Study: Fact and Fiction Cloudy for Children

Throw two paper airplanes, and ask a young child which flew better. The child will be able to tell you.

Wait three months. Now, ask a parent to read the child a book that includes the event and something that never happened, such as the child being touched by the person who made the planes.

Many children will report the fiction as fact.

The younger the child, the more likely the fabrication will be recounted as real.

Such was the finding of a study of 114 children between the ages of 3 and 8 years old by two psychologists on how children can be manipulated by parents when reporting the “truth.”

The finding has implications for children who witness crimes or in custody cases, when parents might be providing inaccurate information to children, says Debra Anne Poole, professor of psychology at Central Michigan University in Mount Pleasant, and co-author of the study.

“We knew that children can be influenced by false information when suggested by others than their parents,” says Poole. “We wanted to see to what extent the children could be influenced by their parents.”

Parents Believed More than ‘Mr. Science’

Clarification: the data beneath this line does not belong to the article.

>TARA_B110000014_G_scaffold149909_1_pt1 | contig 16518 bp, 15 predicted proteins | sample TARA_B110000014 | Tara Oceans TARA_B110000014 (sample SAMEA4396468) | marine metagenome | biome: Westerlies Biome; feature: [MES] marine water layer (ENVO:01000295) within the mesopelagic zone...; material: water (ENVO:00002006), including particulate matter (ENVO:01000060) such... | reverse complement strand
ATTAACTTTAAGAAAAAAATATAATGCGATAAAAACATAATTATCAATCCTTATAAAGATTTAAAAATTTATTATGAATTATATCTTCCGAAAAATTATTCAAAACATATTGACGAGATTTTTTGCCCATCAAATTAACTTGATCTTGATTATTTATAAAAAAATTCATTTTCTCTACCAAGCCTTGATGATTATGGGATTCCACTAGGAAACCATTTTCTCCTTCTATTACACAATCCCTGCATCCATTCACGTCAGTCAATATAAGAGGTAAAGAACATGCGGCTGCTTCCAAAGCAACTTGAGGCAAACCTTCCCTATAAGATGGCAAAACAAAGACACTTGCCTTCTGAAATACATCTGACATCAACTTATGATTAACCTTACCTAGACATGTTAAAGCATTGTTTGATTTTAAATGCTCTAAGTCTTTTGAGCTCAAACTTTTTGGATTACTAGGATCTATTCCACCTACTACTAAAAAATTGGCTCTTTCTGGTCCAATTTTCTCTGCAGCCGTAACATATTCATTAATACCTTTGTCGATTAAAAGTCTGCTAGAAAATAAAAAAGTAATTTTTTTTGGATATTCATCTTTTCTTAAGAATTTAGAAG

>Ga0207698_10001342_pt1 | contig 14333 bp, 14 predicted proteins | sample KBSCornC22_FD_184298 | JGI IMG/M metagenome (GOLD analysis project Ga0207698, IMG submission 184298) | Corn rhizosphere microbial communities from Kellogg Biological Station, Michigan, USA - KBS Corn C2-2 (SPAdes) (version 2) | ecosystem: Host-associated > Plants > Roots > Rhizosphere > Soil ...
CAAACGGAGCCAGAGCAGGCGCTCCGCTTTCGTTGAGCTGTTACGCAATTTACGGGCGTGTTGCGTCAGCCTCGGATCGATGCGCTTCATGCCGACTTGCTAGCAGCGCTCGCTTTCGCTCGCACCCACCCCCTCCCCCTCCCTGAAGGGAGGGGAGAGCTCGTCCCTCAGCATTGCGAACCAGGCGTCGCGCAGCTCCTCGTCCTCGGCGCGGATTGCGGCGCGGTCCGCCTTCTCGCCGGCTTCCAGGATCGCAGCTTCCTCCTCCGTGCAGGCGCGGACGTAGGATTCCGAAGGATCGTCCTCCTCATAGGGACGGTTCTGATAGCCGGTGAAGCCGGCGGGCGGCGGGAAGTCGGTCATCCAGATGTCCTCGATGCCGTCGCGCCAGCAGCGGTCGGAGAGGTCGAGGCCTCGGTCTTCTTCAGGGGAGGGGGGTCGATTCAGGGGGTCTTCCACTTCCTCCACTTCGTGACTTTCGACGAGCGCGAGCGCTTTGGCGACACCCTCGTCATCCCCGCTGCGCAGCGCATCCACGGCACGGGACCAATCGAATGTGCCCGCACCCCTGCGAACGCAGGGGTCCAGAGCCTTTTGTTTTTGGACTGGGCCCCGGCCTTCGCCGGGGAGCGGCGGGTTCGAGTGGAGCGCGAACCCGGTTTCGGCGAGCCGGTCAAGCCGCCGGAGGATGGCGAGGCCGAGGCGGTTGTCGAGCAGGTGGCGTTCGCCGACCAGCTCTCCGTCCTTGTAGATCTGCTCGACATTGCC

In the study, children interacted with a man called “Mr. Science” who showed them science demonstrations, such as pulley pulling, paper airplane construction and top spinning. The researchers interviewed the children to report what happened.

Three months later the researchers gave parents a book to read about the demonstrations, which also had fictional information about Mr. Science touching the children. Researchers found that 35 percent of the children reported fictitious events.

But older children, between 7 and 8, —, who were prompted to remember the source of information, such as either from the original incident or from the book — were better able to distinguish fact from fiction than the younger children.

The findings are in the current issue of the Journal of Experimental Psychology.

Who Told the Child What?

“The results reinforce the concern of forensic experts about the difficulty children sometimes have in distinguishing real and suggested events, especially if they have been previously exposed to suggestions,” the researchers report.

To improve the reliability of older child witnesses in criminal cases, interviewers will have to be able to tease out whether a child has been exposed to several sources when reporting an event, including their own eyewitness experience, Poole says. Once outside sources can be distinguished for the child, he or she will be better able to provide an accurate rendition of what happened, Poole says.

Younger children, however, may not be able to distinguish between sources as they cannot distinguish yet between knowing and remembering, Poole says.

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